STEM to STEAM: The Importance of Arts in Science

Education GeekMom

For this month’s Muse of Nerds, I quickly grabbed onto the STEM to STEAM movement (adding ‘arts’ to the technical.) Creativity is the foundation for advancement in all fields. The arts — writing, music, art, theater and dance — paired with science, technology, engineering and math, foster a relationship between both sides of the brain for maximum human innovation potential. Trying to place STEM at the top of the educational plant stifles growth.

In 1858, Friedrich Kekule published a paper that showed, visually, how atoms bond chemically. He continued to play with the design until in 1865, he put carbon as a six-sided ring (hexagon) with chains and links, which gave rise to organic chemistry. Kekule started out as an architect before switching to the new science of chemistry. The visualization of chemical bonding didn’t come out of experiments in the lab, but a daydream while riding the bus. His brain looked at chemistry with an architect’s eye.

Daniel Tammet holds the European world record for reciting pi from memory. Daniel can “sense” if a number is prime. I think it’s important to mention that Daniel has high-functioning autism because many educators tend to steer children on the Autism spectrum towards STEM fields. However, Daniel uses the arts to “see” numbers. He is a lucid writer with his book, Born on a Blue Day. The way he was able to memorize pi was by creating a visual landscape in his mind. Clearly, art and math are tied for him.

Science News had a special issue on August 14, 2010  devoted to our minds on music. It was a fascinating look at how music influences our growth emotionally and mentally. In it there was a quote from Istvan Molnar-Szakacs, a neuroscientist at the University of California, Los Angeles, “In terms of brain imaging, studies have shown listening to music lights up, or activates, more of the brain than any other stimulus we know.” That’s just listening! As Daniel Levitin, director of the music perception, cognition and expertise laboratory at McGill University in Montreal explained, “Music processing is distributed throughout the brain…and playing an instrument, in particular, is an ensemble activity. It involves paying attention, thinking ahead, remembering, coordinating movement and interpreting constant feedback to the ears, fingers and, in some cases, lips. It is one of the most complicated tasks that we have.”

How could that kind of thinking be considered extracurricula? That’s the saddest part. STEM in education is not just getting the funding for special programming, but amazing mental tasks like music aren’t even in the BASIC CURRICULUM!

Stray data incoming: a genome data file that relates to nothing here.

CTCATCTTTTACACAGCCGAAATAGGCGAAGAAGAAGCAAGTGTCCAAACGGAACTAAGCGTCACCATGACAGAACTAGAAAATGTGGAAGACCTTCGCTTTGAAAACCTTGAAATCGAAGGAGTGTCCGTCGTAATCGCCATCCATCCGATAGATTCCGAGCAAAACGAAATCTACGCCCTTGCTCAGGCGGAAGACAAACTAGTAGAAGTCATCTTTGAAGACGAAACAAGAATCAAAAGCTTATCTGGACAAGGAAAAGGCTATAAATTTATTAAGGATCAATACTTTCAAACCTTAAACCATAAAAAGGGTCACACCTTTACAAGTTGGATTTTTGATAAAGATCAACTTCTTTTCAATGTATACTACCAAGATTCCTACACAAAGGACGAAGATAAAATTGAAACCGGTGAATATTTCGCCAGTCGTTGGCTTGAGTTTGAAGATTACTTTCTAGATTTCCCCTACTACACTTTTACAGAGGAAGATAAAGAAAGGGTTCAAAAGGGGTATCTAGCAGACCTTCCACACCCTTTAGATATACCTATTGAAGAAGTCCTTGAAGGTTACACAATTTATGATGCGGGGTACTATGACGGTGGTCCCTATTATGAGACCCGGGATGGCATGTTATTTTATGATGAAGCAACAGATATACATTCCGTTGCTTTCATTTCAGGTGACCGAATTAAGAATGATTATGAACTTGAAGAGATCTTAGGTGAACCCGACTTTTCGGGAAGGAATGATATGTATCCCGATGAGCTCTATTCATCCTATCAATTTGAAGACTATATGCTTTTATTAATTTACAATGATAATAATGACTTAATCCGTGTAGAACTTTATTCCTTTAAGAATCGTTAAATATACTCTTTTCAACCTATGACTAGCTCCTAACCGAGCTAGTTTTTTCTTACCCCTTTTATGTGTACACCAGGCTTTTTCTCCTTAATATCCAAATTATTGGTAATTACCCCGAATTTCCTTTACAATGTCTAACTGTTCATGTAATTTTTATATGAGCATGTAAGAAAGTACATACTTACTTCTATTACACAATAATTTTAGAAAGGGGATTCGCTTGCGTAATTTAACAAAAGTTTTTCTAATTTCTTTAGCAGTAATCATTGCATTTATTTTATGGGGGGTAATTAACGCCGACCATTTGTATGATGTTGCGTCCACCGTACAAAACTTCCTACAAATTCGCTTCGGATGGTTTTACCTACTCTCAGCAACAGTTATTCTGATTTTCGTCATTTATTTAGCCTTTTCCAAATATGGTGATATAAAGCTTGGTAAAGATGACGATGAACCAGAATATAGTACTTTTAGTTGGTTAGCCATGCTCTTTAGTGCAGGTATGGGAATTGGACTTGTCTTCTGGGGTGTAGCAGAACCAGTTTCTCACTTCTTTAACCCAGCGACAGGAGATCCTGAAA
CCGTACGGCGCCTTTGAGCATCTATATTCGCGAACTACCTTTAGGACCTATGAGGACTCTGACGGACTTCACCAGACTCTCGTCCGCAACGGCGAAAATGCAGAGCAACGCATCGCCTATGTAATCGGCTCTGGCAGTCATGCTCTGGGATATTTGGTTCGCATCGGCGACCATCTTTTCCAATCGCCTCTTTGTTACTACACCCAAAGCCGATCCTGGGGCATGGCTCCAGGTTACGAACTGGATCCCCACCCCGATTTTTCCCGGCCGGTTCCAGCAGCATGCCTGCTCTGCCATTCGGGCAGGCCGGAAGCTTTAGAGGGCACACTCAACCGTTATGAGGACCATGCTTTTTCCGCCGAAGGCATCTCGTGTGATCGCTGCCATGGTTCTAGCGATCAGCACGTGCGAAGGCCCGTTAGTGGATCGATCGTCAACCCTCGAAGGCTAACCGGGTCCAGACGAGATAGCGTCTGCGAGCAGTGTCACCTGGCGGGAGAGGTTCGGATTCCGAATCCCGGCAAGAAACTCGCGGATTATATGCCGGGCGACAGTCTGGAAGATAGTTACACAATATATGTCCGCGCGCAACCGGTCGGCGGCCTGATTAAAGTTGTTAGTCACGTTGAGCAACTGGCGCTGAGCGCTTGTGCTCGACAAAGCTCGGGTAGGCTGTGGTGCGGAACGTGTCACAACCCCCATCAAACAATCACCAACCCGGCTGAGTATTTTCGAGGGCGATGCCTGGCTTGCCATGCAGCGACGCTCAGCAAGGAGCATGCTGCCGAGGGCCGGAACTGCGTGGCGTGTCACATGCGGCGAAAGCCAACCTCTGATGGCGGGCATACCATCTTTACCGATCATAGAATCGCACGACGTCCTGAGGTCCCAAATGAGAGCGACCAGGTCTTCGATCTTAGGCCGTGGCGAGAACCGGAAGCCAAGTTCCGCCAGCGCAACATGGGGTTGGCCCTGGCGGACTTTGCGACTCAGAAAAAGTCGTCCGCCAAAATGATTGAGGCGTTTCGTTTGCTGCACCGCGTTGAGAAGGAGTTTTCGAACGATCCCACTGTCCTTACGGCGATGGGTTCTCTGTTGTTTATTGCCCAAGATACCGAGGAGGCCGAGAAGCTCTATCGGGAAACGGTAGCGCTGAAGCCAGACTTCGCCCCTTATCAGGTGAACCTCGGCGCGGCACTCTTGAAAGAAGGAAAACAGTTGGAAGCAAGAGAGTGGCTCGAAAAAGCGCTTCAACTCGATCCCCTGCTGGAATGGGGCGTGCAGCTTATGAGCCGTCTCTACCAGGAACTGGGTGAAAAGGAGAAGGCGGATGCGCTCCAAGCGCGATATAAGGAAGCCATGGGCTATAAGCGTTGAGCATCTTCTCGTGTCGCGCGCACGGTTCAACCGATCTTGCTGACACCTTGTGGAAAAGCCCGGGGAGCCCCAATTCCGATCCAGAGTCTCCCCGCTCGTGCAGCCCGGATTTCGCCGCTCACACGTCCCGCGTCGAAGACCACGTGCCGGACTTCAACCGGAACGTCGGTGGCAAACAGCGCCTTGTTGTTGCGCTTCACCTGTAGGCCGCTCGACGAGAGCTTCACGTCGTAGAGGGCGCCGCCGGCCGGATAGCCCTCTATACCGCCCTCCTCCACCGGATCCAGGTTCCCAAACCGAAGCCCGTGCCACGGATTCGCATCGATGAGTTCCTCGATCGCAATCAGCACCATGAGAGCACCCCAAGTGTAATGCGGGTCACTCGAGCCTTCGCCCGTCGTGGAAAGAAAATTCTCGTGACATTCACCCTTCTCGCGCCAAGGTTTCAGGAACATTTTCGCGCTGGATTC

This very morning I was teaching a creative writing class to some junior high students. The stories will be used to later design and program robots (based on challenges the writing students come up with). The writing students have to be creative to make their challenges cohesive with their story lines. The robotic students have to be creative in designing and programming robots. Tying the two endeavors together gives the project more weight.

Have you ever been to a science museum? Did you attend any of the fantastic theater shows? Watching a story unfold is basic human communication. Lecturing is not.

My children were taking a botany course and convinced their teacher to demonstrate their plant family identification ability using interpretive dance. Seriously. Their teacher was cool about it and let them try. They took all the information they knew about these plant families (memorizing), decided on what was the most important and distinguishable traits (critical thinking) and then came up with movements to convey the information in a clear way (innovation.) By using their full body to translate the concepts, more parts of their brain were used. Do you think they will remember the information better than if they wrote it out on a test? Can your fingers remember a song on the piano from when you were a child? Muscle memory is a powerful tool.

My husband teaches genetics and is frustrated at the lack of “creative and independent thought” the students portray. Students walk in the classroom lacking good reading, writing, and critical thinking skills. The scientists getting prizes don’t spit out what they were taught. They dream, they doodle, they hum, they dance their way to success.

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8 thoughts on “STEM to STEAM: The Importance of Arts in Science

  1. While I agree with the idea that arts education is valuable — not just as an adjunct to STEM education, but in its own right — I’d hesitate to try to expand STEM to encompass the arts. Yes, there’s some overlap; fields such as architecture, data visualization, or industrial design have both technical and artistic components. But the STEM fields have an inherent rigor and objectivity that the arts lack. We’re better off trying to provide a well-rounded education to all students and encouraging them to explore using skills from one field in another, rather than trying to shoehorn one entire field (the arts) into another (STEM) where it really doesn’t fit very well.

  2. Hurray for this article! I back you 100% in terms of the concepts. The person (STH) who commented earlier fails to understand that creativity requires using your brain’s interconnections in a certain way. And the way to have a better interconnected brain is being able to make associations that span your right and left brain. Art (especially music, but also any visual art) will those associations to be free-flowing, without the constraints of the “No, that’s not right” that the little dictator in your brain will pronounce before you’ve even finished having an idea.